Every now and again, it seems as if the grand orchestra of our life dissolves into total discordance, each instrument playing at its own pace. We all dance out of step at times, then pick up the beat again. Because rhythm is inherent.
Rhythm wakes us: it sets our feet tapping, our heads shaking, our bodies moving. The steady beat of the bass sends tremors through our sleeping bones; the ticking of the clock keeps us alert, aware of the fleeting nature of time; the pounding of shoes on a pavement in the clear morning air foreshadows a day of routine.
Rhythm calms us: from the gentle rocking of the cradle, to the reassurance of our own heartbeat. We find peace in the eternal crashing of the waves, the somnambulant churning of the train, the familiar beat of a favourite song. In repetition, we find resolution.
But above all, it is rhythm that keeps us in harmony, allowing us to tick in time with the rest of the world. Through this issue, we place our fingers on the pulse of various wild and wonderful people, places and ideas, allowing ourselves, for however brief a time, to reverberate in time with them.
The alternating beat of the warp and weft set the tempo. Mayank Mansingh Kaul weaves a wondrous patchwork of narrative set to the music of Briana Blasko’s photography. The strumming of threads stretched across the handloom gives new meaning to myths that mold and shape us, shadows that lengthen and shrink, the journeywork of the stars.
We travel through the echoes of ancient Buddhist caves, as Anica Mann explores the power of the rhythm of a single syllable. She traces the vibration of the mantra through India, Tibet, Japan and China, as well as through the body and the mind sky. At the close, we find ourselves, like the audience at a Noh performance, awakening.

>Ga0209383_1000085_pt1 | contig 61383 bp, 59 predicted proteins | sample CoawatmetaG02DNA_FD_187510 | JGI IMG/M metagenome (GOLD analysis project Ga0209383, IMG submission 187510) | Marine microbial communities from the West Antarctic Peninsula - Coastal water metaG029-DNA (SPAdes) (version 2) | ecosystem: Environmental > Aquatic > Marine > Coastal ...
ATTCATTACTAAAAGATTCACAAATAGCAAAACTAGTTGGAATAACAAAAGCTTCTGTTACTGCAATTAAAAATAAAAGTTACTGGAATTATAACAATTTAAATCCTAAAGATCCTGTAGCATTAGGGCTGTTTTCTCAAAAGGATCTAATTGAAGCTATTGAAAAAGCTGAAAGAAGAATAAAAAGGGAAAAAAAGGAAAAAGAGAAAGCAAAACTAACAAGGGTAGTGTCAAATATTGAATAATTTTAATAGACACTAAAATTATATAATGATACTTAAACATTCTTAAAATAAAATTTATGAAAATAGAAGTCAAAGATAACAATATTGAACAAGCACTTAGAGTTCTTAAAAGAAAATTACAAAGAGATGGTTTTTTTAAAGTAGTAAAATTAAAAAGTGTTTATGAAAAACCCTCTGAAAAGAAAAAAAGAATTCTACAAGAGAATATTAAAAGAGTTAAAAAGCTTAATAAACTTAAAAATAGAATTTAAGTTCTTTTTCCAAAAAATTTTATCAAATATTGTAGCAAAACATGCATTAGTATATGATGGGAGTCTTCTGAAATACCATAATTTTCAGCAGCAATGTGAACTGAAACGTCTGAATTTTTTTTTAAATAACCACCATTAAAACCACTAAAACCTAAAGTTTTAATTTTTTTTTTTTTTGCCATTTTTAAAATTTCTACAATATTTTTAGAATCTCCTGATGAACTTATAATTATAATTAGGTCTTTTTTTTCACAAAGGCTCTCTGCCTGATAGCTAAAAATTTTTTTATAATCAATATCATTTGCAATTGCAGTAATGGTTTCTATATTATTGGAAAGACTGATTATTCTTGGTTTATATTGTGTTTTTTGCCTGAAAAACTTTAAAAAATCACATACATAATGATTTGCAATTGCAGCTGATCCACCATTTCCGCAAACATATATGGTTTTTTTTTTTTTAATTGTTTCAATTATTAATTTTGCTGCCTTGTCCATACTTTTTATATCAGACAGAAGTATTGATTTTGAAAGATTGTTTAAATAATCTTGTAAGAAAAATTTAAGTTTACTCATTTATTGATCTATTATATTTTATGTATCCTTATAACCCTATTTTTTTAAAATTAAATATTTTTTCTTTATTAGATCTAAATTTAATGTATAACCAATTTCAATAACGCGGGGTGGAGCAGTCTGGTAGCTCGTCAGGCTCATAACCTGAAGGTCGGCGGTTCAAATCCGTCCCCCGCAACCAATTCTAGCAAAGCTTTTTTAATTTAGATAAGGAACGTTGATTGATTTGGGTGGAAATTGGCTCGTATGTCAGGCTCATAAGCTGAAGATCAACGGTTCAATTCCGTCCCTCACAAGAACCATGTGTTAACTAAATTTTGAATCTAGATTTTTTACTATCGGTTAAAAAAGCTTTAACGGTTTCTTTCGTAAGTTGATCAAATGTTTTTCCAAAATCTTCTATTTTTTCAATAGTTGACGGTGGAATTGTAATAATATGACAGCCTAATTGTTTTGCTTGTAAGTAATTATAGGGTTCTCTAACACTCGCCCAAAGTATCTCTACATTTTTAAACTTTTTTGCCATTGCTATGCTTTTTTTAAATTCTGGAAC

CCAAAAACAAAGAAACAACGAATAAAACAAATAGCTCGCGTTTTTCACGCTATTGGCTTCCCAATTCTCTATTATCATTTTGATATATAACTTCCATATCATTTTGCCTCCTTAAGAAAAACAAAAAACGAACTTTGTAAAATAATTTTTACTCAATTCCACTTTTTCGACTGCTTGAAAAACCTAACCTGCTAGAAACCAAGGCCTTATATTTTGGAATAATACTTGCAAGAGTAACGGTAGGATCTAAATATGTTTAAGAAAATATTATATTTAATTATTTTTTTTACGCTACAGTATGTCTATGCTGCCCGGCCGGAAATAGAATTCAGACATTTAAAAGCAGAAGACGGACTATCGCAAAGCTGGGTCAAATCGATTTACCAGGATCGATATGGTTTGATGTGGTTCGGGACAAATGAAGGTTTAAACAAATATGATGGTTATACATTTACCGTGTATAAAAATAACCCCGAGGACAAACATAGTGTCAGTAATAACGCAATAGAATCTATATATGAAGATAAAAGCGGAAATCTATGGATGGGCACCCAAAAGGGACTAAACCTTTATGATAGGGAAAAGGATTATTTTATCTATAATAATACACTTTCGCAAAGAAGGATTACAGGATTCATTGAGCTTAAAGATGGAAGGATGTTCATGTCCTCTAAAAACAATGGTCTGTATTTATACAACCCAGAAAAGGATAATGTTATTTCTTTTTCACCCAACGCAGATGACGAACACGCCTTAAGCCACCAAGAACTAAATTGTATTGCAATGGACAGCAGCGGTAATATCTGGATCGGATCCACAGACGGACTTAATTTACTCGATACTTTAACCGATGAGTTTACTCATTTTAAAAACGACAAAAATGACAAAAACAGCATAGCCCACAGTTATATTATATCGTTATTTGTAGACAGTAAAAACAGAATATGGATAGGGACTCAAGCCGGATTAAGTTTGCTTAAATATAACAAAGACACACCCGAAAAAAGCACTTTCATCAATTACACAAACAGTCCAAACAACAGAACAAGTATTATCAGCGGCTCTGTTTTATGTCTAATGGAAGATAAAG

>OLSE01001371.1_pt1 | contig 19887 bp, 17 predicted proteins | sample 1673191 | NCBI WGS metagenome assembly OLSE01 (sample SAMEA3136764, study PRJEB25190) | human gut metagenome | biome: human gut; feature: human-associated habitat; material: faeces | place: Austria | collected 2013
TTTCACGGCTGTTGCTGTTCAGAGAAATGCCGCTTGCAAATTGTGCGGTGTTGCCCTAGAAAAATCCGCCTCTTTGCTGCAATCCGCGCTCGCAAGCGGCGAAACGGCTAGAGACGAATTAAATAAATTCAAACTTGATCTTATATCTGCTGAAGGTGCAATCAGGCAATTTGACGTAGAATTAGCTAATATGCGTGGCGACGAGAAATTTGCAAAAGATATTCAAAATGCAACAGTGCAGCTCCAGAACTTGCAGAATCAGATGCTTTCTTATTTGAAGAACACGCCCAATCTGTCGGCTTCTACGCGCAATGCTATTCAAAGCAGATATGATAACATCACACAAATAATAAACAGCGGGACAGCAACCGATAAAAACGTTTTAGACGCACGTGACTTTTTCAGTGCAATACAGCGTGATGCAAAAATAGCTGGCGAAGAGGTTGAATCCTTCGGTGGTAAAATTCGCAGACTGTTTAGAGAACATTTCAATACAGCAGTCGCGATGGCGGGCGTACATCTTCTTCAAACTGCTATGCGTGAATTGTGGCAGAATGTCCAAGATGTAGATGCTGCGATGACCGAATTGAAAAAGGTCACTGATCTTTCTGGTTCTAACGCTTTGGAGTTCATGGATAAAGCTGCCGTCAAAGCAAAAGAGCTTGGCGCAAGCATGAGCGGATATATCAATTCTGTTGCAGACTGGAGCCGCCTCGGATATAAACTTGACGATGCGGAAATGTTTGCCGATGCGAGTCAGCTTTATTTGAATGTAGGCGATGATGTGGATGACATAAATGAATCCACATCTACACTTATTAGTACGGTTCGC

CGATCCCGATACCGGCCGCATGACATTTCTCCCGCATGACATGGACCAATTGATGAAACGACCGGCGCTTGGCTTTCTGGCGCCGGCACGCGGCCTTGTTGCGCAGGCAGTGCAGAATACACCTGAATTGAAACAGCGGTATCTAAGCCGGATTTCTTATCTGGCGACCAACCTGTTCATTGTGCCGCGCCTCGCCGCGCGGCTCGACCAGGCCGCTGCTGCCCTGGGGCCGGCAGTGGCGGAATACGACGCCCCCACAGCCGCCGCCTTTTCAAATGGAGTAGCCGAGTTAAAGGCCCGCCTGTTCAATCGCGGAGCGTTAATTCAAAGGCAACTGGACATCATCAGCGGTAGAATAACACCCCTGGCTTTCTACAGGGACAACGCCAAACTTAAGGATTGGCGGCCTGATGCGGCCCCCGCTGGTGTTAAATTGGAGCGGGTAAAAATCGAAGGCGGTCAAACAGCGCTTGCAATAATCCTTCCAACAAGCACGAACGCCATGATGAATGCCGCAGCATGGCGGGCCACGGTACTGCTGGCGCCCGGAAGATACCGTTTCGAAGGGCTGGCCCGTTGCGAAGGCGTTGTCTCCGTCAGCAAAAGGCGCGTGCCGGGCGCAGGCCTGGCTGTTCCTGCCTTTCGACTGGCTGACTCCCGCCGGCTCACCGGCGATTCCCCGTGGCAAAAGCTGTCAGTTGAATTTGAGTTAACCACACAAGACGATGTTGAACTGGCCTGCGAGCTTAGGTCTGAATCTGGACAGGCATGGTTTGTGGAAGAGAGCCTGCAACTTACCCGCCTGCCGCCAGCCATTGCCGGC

Himali Singh Soin shows us the poetry of it all through a carefully selected collection from ‘The Harper Collins Book of English Poetry’. Daffodils and museums and the cool granite of tubs rise and fall, as the meter of each poem measures the music of its creator’s tools as they chiseled it into being.
Finally, while the rest of the world is shifting gears to move into the fast lane, Vidha Saumya talks to Sourav Roy about the wisdom of slowing down. Her treasured Cello Gripper pens follow their own pattern as they trace forms that defy convention, domestication and gravity, floating through the air in time to their own tune.
Thus, having heard the calling crescendo, we take our place at the drum circle, each to their own beat, each in perfect harmony with the whole.
Every sunbeam, every strain of music, every sapling and starfish is ultimately the regeneration of a previous something, a collection of somethings, taking on new shape. At the most indivisible level we can comprehend, all life is nothing more than atoms and molecules dancing their way through various forms. And if everything comes from something, it stands to reason that everything must go to something as well.Read More